Three Writing Exercises That Always Work

When you’re delivering a creative writing workshop, you often have to help people cut through layers of inhibition to help people access the story they want to tell. People are worried that their writing won’t be good enough, for various reasons. Writing is a new experience for many of them. It requires you to look at the world in a new way and to leave your comfort zone behind.

On those nights when you feel that your group just aren’t getting it, it’s good to have a few exercises up your sleeve to remove the barriers to creativity and get the words flowing. Here are three exercises which have worked with pretty much every group I’ve given creative writing classes to.

1. 20 Questions

I do this at the start of my classes about character, to demonstrate how you can leave clues about a character and the reader will pick up on those clues. Strictly speaking, it isn’t 20 Questions. I ask the participants to write a six or seven line description of a famous person, either real or fictional, and the others must guess who it is from their descriptions. People love to get it right, and some people are particularly gifted at coming up with descriptions that tell you who a person is without spelling it out.

2. Chinese Whispers

This is a writing version of the children’s game Chinese Whispers, where people whisper a sentence to each other and the sentence turns out completely different from how it began. People work in groups of three. Each person in the group starts a story. After five or 10 minutes, the group swaps and each person continues with a story started by someone else in the group. They then swap again, and they finish the third story. This exercise can have quite a startling effect on people, as they realise how far a story can travel, and what thoughts can be unearthed by a simple prompt.

3. Small Injustices

I use this exercise in my class about point of view. Everyone has a memory of a small but significant injustice that they experienced, usually as a child. It could be a promised reward that never materialised, or being accused of wrongdoing. I ask the participants to tell the story of that injustice, in the first person as themselves and in the third person as the person who committed the injustice. Aside from its therapeutic benefits, the participants start to see that the point of view a story is told from affects its tone and how the reader perceives the events.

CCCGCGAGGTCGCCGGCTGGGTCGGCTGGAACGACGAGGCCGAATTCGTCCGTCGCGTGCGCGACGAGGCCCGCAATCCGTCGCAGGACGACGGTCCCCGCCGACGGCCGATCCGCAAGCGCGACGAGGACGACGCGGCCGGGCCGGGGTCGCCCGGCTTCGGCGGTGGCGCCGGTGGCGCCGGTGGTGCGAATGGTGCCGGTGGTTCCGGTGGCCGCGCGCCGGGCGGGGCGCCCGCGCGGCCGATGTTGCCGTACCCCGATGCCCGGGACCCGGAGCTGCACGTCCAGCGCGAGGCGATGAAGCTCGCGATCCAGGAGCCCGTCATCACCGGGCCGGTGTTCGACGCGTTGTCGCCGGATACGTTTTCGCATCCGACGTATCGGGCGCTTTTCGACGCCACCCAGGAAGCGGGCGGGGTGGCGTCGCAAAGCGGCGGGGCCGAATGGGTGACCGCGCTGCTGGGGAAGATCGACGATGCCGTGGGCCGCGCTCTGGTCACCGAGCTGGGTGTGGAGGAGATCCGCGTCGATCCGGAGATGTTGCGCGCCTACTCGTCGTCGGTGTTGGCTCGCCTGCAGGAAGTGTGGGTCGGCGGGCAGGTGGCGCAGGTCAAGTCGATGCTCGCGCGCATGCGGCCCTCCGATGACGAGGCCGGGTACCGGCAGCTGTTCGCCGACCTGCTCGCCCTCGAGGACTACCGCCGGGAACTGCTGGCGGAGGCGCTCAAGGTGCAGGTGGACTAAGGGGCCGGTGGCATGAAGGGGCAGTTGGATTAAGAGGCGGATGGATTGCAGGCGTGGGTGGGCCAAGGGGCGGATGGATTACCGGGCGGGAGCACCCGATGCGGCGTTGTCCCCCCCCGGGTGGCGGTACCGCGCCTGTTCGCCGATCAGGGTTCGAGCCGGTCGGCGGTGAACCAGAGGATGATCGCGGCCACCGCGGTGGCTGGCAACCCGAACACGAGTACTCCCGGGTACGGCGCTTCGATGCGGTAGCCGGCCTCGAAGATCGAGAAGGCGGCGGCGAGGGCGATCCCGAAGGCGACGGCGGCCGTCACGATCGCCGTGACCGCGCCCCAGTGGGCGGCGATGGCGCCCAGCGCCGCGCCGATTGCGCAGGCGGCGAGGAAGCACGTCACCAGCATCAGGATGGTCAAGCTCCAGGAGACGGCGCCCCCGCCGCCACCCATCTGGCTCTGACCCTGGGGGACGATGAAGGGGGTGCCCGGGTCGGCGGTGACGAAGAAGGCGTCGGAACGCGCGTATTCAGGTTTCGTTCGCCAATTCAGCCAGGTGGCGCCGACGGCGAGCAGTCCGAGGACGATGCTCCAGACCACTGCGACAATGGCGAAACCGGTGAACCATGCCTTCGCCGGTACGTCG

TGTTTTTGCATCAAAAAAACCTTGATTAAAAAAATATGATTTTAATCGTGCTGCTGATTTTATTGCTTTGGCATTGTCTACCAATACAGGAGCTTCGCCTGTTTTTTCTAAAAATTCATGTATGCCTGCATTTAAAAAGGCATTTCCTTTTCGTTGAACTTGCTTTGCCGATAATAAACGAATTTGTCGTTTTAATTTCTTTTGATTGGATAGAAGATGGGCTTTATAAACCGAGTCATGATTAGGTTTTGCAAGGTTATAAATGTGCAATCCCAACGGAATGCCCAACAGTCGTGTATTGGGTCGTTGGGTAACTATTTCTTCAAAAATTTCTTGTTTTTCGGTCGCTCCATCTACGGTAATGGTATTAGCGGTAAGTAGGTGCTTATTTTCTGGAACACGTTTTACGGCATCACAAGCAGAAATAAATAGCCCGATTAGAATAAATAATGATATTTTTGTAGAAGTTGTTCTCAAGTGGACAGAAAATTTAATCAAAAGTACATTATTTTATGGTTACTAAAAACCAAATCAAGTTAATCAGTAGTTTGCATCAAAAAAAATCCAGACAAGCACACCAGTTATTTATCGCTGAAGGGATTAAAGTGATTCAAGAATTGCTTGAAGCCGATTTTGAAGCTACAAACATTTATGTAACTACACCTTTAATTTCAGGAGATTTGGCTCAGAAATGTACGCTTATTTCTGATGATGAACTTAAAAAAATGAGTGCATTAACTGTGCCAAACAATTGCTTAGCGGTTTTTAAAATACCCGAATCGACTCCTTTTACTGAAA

What exercises have you found particularly effective, either as a creative writing tutor or as a participant in a creative writing workshop.

An Intense Writing Experience

I’ve been meaning to write this blog post for ages. It’s about a creative writing workshop I gave in October. But I allowed the time fairies to steal my spare hours and it’s only now that I’m able to seize the opportunity to tell you about it. I’m telling you about it because it demonstrates what good feedback can achieve for a writer as their work develops.

As I give more and more creative writing classes, I’m starting to be more ambitious in the scope of those classes. I want to work more with students who are aiming seriously towards publication, or who at the very least want to produce full length pieces of writing. I’ve been fortunate to have students return for more classes, and I want to offer more to those students.

So I’ve started to offer intensive one-day workshops aimed specifically at students who are completing a novel, a non-fiction book or a book of short stories. The workshop I gave last October was one of those. The aim of the workshop was to help bring these writers closer to the finishing line, through in-depth exercises and feedback, three willing souls came to lay their work bare and have it critiqued.

Get Into Character

We jumped straight in at the deep end, with exercises designed to help the writers get to know their central characters better. They created a sketch of their character, filling in details about their lives, and the deep, dark secrets that made them who they are. The writers then walked around the room as their characters and imagined what the characters would eat for their last meal.

Interaction between characters forms the basis for many stories, so I got the writers to think about the impact of their character’s status on their interactions. I’ve discussed character status in a previous blog post, and it’s a useful way of determining how characters behave in potential conflict situations. The conflict situation I imagined for them involved their central characters giving another character a lift.

Point of View

Then we explored the impact of the point of view from which a story is told. Point of view has a strong impact on the atmosphere of a story, and on how much you learn about the characters. I related an incident involving an obstreperous old woman on a train, and got the writers to retell it, using a first person and third person viewpoint.

The Art of Giving Feedback

After lunch, it was time for the good stuff. Bearing in mind that people’s brains turn to mush after food, the afternoon activities were based more on discussion. But that discussion was certainly meaty. I’d asked the participants to send in five-page samples of their work and now it was time to dissect it.

Before the participants read their samples, I asked them to tell us what they wanted us to look out for in their work. Getting feedback is never easy, no matter how kindly it’s delivered. If you ask for the feedback you want, you’ll be more ready for it when it comes, and more receptive to the advice given. So the participants asked out to look out for things like character development and the flow of the story. Or else they just wanted to know if it was good enough, plain and simple.